Truly Wize baker sells foods free of gluten, sugar and casein from her own recipes
Caren Weaver scoops out batter for gluten-free, casein-free cinnamon macaroons in her bakery, Truly Wize, near Greensburg.
Gluten-free and casein-free items from Truly Wize bakery include vanilla macaroons, top; snickerdoodles, left; and lemon-blueberry biscotti, right.
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Ten years ago, former New York baker Caren Weaver was driven to create gluten-free cookies, biscotti and shortbread for a friend diagnosed with celiac disease -- a condition that prevents the proper absorption of foods containing gluten, which is found in any form of wheat.
She got busy, stirring up recipes without wheat flour.
Today, the owner of Truly Wize Bakery in Unity is quickly becoming a local expert on preparing baked goods that are natural, organic and free of gluten, sugar and casein, which is found in milk.
Each Saturday, May through October, she brings her gluten-free buns, cookies, cinnamon coffee cake and lemon ice cake to the farmers market at Lynch Field in Greensburg.
On Saturday, she will have a booth at the Healthy, Wealthy and Green Expo at the Four Points Sheraton in Hempfield.
Her online business is also lucrative, with orders coming from as far away as Italy and Japan.
Despite not having a storefront, the business is growing -- orders have increased 19 percent in the past two years.
"When the weather gets cooler, business goes up and people begin to get things for themselves," said Mrs. Weaver, adding that during the holidays, her bakers pull "all-nighters" to get their made-to-order products out the door.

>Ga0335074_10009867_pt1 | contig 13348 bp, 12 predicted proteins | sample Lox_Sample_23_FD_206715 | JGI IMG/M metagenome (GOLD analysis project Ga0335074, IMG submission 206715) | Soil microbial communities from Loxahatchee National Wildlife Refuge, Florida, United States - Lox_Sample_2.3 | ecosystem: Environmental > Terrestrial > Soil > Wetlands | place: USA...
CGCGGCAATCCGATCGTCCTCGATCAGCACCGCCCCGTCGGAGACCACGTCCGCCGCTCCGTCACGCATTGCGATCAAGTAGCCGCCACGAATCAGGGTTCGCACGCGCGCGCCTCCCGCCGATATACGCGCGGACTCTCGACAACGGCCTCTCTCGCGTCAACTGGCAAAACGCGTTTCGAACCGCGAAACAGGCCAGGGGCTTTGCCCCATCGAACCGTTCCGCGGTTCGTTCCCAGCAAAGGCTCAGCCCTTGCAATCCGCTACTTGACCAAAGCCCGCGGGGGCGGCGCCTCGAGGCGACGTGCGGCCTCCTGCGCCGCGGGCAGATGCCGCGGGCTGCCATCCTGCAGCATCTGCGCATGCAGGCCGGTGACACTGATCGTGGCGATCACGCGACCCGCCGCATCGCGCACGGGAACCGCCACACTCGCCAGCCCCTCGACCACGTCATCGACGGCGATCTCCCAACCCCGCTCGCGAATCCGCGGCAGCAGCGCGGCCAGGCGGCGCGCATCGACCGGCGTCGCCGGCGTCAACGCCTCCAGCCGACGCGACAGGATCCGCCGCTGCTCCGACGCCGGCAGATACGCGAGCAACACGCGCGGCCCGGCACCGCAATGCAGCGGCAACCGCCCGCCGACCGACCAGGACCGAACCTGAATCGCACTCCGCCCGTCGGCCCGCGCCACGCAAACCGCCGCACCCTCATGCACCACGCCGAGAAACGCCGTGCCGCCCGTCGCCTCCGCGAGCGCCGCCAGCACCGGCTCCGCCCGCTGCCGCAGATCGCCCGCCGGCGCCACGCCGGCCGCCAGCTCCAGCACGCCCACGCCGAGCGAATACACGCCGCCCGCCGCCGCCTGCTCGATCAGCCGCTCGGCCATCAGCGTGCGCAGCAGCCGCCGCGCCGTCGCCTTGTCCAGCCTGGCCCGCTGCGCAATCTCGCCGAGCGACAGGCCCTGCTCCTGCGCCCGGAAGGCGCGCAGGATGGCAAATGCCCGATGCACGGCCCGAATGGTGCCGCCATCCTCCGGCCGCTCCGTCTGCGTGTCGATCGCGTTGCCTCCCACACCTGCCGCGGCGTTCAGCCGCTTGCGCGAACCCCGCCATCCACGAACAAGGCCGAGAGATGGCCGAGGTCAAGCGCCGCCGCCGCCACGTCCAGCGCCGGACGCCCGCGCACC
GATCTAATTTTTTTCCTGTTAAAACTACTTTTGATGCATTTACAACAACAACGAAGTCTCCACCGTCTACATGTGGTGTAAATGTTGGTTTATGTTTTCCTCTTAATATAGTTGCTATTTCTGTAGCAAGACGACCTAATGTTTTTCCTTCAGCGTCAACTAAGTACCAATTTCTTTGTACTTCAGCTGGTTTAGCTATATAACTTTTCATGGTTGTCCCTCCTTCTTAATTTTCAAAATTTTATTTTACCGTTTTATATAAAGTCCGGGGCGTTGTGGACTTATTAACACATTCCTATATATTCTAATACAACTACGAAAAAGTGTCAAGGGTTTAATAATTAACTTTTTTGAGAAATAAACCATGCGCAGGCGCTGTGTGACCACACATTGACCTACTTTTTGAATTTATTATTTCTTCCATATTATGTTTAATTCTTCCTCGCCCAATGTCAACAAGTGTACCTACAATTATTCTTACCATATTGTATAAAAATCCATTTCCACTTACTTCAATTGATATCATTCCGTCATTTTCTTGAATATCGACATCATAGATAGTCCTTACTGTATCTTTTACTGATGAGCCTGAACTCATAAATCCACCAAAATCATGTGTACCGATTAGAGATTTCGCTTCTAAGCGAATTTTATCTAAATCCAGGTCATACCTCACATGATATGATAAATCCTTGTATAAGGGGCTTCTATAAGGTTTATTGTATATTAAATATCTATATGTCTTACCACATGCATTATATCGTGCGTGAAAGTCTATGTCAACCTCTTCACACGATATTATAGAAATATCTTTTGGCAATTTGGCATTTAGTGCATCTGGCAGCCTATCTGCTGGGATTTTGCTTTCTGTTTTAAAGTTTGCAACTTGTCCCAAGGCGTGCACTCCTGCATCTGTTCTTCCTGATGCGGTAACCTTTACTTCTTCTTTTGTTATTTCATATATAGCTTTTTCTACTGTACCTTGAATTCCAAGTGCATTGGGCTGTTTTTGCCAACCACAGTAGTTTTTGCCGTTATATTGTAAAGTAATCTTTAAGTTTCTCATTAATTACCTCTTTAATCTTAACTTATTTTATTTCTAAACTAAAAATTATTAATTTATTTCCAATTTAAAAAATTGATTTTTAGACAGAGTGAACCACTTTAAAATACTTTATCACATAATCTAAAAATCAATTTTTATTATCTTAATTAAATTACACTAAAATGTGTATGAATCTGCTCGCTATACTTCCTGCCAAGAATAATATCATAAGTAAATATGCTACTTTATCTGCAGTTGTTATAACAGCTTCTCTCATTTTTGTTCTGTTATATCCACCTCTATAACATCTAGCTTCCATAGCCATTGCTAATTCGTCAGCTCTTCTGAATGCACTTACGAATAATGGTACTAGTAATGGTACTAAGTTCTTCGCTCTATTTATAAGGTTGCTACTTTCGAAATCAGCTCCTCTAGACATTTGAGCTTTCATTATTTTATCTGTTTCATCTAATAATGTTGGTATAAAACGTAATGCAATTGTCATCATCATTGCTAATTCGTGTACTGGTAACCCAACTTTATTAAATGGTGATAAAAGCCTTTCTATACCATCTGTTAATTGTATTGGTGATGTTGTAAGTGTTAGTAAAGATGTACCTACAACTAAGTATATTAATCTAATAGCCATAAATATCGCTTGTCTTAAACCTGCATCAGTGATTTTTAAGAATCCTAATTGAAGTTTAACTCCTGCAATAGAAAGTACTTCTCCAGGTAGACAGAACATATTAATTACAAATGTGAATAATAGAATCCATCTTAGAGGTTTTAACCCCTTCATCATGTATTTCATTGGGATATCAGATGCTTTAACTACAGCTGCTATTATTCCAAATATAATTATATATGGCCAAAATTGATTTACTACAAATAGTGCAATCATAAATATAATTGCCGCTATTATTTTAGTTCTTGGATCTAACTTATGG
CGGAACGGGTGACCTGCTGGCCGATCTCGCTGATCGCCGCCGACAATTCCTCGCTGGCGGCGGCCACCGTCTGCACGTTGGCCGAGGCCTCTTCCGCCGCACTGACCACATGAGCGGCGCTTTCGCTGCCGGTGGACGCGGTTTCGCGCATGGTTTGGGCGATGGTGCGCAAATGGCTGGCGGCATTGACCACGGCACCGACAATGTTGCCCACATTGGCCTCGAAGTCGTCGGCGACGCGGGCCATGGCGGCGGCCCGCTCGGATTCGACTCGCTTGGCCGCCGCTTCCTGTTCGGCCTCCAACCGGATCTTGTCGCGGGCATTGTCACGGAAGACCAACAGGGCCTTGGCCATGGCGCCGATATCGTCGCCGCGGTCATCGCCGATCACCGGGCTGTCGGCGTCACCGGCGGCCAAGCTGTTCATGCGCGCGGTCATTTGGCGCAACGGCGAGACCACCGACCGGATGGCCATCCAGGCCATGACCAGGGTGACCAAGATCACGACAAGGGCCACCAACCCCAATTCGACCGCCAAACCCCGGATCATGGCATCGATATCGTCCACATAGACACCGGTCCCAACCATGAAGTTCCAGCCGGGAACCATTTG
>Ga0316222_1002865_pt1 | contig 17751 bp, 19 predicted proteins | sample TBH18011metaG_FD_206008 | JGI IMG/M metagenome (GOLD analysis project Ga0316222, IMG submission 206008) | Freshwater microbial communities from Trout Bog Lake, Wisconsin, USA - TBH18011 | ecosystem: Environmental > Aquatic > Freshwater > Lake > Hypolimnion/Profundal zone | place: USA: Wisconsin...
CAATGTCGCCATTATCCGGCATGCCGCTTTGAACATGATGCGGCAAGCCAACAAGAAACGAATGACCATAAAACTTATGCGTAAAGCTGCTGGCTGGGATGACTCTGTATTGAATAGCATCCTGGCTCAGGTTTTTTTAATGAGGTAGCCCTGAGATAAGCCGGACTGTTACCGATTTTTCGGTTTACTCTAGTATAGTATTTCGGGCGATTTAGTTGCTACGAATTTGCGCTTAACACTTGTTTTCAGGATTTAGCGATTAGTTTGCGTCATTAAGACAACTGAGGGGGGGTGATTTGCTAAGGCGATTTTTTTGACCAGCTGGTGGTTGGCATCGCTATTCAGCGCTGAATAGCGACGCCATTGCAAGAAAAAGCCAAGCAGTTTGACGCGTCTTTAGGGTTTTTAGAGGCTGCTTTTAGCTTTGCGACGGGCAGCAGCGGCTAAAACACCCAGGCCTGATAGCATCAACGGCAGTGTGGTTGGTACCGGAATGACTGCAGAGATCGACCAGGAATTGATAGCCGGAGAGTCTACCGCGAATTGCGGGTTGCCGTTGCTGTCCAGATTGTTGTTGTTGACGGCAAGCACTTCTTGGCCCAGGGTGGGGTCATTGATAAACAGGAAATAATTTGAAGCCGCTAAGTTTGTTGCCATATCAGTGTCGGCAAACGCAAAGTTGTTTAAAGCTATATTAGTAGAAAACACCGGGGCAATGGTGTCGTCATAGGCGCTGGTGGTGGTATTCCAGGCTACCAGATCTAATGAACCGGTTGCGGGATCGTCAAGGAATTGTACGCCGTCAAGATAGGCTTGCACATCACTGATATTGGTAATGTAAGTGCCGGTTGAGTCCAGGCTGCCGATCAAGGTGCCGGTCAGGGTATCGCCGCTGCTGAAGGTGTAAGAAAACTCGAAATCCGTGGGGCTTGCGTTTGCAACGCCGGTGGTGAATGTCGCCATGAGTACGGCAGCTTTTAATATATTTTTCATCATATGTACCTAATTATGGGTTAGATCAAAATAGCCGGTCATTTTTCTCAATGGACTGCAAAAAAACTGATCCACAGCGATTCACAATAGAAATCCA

Now living in Greensburg, the Long Island, N.Y., native is passionate about testing ingredients to produce gluten-, sugar- and casein-free bakery items with the same consistency and taste as their traditional counterparts.
First, she breaks down conventional recipes to determine the exchanges that will be made to make the desserts healthier.
Part of that is deciding what flour would be best. Brown and white rice, tapioca, potato and a high-protein garbanzo flour are options.
"Let me tell you something: Once you remove the gluten from the flour, it just plops," she said.
Next she considers all of the other properties, such as flavors and sugar.
"If I want a moister texture, I use a brown sugar," she added.
All Truly Wize products use nonhydrogenated -- transfat-free -- organic palm fruit shortening.
Once the product is perfected, she takes it to market, where it's analyzed by fellow graduates of the Culinary Institute of America.
After "a couple of flops" she perfected her chocolate gluten-free brownies. She has sold a few cases each week at Whole Foods in Pittsburgh for several months and they were featured on the "Rachael Ray Show" as the "snack of the day" in April.
"It's amazing how they don't taste different," said Whole Foods' Mark Bremer, who added that gluten-free products usually have a different consistency. "I myself wouldn't taste the difference."
Whole Foods recently began selling Mrs. Weaver's cakes as well and eventually will stock cupcakes, too.
Truly Wize products also are sold at Sunny Bridge Natural Foods in Peters, Frankferd Farms in Saxonburg and the Raisin Rack Natural Food Market in Canton, Ohio.
Little E's Pizzeria in Greensburg has served Mrs. Weaver's cinnamon coffee cake and lemon, zucchini and chocolate peanut butter cakes for about four weeks.
"On a Friday night, we can go through a whole cake easily," owner Kevin Ereditario said.
As with most natural and organic foods, Truly Wize products are pricier than their traditional counterparts. For example, a package of 12 blueberry muffins sells on the website -- www.trulywize.com -- for $16.95.
"When you use fresh, top-quality ingredients," Mrs. Weaver said, "it can only taste good."
First Published November 4, 2010 5:27 am